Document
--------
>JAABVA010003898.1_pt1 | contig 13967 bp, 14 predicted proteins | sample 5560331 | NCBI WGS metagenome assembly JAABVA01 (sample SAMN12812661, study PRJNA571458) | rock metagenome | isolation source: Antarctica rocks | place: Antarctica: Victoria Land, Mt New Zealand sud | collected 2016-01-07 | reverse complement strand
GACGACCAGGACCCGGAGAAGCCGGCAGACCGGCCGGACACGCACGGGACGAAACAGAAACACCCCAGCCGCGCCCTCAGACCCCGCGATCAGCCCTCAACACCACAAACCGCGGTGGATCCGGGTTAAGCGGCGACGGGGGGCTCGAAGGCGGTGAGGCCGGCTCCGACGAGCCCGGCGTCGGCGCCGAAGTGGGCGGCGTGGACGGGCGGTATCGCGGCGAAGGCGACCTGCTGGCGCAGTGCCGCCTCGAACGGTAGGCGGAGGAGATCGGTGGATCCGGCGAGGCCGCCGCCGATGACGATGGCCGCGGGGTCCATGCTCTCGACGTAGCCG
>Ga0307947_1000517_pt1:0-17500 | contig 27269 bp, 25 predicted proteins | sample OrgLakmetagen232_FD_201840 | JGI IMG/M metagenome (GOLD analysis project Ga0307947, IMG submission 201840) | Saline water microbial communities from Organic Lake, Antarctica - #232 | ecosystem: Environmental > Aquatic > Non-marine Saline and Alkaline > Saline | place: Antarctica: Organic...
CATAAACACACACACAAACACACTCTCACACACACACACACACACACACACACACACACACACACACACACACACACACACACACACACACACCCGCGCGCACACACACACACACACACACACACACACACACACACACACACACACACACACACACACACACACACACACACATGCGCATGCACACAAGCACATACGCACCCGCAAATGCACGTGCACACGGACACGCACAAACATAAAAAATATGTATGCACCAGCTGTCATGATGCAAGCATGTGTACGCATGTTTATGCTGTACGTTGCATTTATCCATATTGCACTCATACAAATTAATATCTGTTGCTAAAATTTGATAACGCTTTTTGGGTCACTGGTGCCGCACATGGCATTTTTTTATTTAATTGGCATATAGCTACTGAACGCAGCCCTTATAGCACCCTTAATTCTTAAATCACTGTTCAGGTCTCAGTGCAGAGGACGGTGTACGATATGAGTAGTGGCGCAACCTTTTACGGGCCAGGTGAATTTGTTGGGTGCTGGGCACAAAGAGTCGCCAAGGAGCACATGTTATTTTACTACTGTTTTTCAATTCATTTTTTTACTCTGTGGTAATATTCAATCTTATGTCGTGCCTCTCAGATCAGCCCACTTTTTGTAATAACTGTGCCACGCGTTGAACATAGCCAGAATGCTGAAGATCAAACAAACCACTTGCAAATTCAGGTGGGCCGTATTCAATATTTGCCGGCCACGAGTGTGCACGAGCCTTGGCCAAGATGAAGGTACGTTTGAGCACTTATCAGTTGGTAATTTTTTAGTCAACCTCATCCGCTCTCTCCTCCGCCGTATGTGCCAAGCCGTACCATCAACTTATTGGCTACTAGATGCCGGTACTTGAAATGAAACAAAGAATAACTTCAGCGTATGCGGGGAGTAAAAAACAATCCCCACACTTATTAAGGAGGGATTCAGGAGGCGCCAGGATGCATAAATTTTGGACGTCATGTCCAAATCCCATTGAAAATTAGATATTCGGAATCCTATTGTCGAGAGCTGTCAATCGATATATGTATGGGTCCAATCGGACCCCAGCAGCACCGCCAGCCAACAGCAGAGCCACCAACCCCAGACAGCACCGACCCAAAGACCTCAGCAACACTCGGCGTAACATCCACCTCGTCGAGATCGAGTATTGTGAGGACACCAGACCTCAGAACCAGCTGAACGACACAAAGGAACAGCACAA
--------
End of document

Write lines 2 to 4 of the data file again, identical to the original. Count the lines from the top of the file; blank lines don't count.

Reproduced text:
GACGACCAGGACCCGGAGAAGCCGGCAGACCGGCCGGACACGCACGGGACGAAACAGAAACACCCCAGCCGCGCCCTCAGACCCCGCGATCAGCCCTCAACACCACAAACCGCGGTGGATCCGGGTTAAGCGGCGACGGGGGGCTCGAAGGCGGTGAGGCCGGCTCCGACGAGCCCGGCGTCGGCGCCGAAGTGGGCGGCGTGGACGGGCGGTATCGCGGCGAAGGCGACCTGCTGGCGCAGTGCCGCCTCGAACGGTAGGCGGAGGAGATCGGTGGATCCGGCGAGGCCGCCGCCGATGACGATGGCCGCGGGGTCCATGCTCTCGACGTAGCCG
>Ga0307947_1000517_pt1:0-17500 | contig 27269 bp, 25 predicted proteins | sample OrgLakmetagen232_FD_201840 | JGI IMG/M metagenome (GOLD analysis project Ga0307947, IMG submission 201840) | Saline water microbial communities from Organic Lake, Antarctica - #232 | ecosystem: Environmental > Aquatic > Non-marine Saline and Alkaline > Saline | place: Antarctica: Organic...
CATAAACACACACACAAACACACTCTCACACACACACACACACACACACACACACACACACACACACACACACACACACACACACACACACACCCGCGCGCACACACACACACACACACACACACACACACACACACACACACACACACACACACACACACACACACACACACATGCGCATGCACACAAGCACATACGCACCCGCAAATGCACGTGCACACGGACACGCACAAACATAAAAAATATGTATGCACCAGCTGTCATGATGCAAGCATGTGTACGCATGTTTATGCTGTACGTTGCATTTATCCATATTGCACTCATACAAATTAATATCTGTTGCTAAAATTTGATAACGCTTTTTGGGTCACTGGTGCCGCACATGGCATTTTTTTATTTAATTGGCATATAGCTACTGAACGCAGCCCTTATAGCACCCTTAATTCTTAAATCACTGTTCAGGTCTCAGTGCAGAGGACGGTGTACGATATGAGTAGTGGCGCAACCTTTTACGGGCCAGGTGAATTTGTTGGGTGCTGGGCACAAAGAGTCGCCAAGGAGCACATGTTATTTTACTACTGTTTTTCAATTCATTTTTTTACTCTGTGGTAATATTCAATCTTATGTCGTGCCTCTCAGATCAGCCCACTTTTTGTAATAACTGTGCCACGCGTTGAACATAGCCAGAATGCTGAAGATCAAACAAACCACTTGCAAATTCAGGTGGGCCGTATTCAATATTTGCCGGCCACGAGTGTGCACGAGCCTTGGCCAAGATGAAGGTACGTTTGAGCACTTATCAGTTGGTAATTTTTTAGTCAACCTCATCCGCTCTCTCCTCCGCCGTATGTGCCAAGCCGTACCATCAACTTATTGGCTACTAGATGCCGGTACTTGAAATGAAACAAAGAATAACTTCAGCGTATGCGGGGAGTAAAAAACAATCCCCACACTTATTAAGGAGGGATTCAGGAGGCGCCAGGATGCATAAATTTTGGACGTCATGTCCAAATCCCATTGAAAATTAGATATTCGGAATCCTATTGTCGAGAGCTGTCAATCGATATATGTATGGGTCCAATCGGACCCCAGCAGCACCGCCAGCCAACAGCAGAGCCACCAACCCCAGACAGCACCGACCCAAAGACCTCAGCAACACTCGGCGTAACATCCACCTCGTCGAGATCGAGTATTGTGAGGACACCAGACCTCAGAACCAGCTGAACGACACAAAGGAACAGCACAA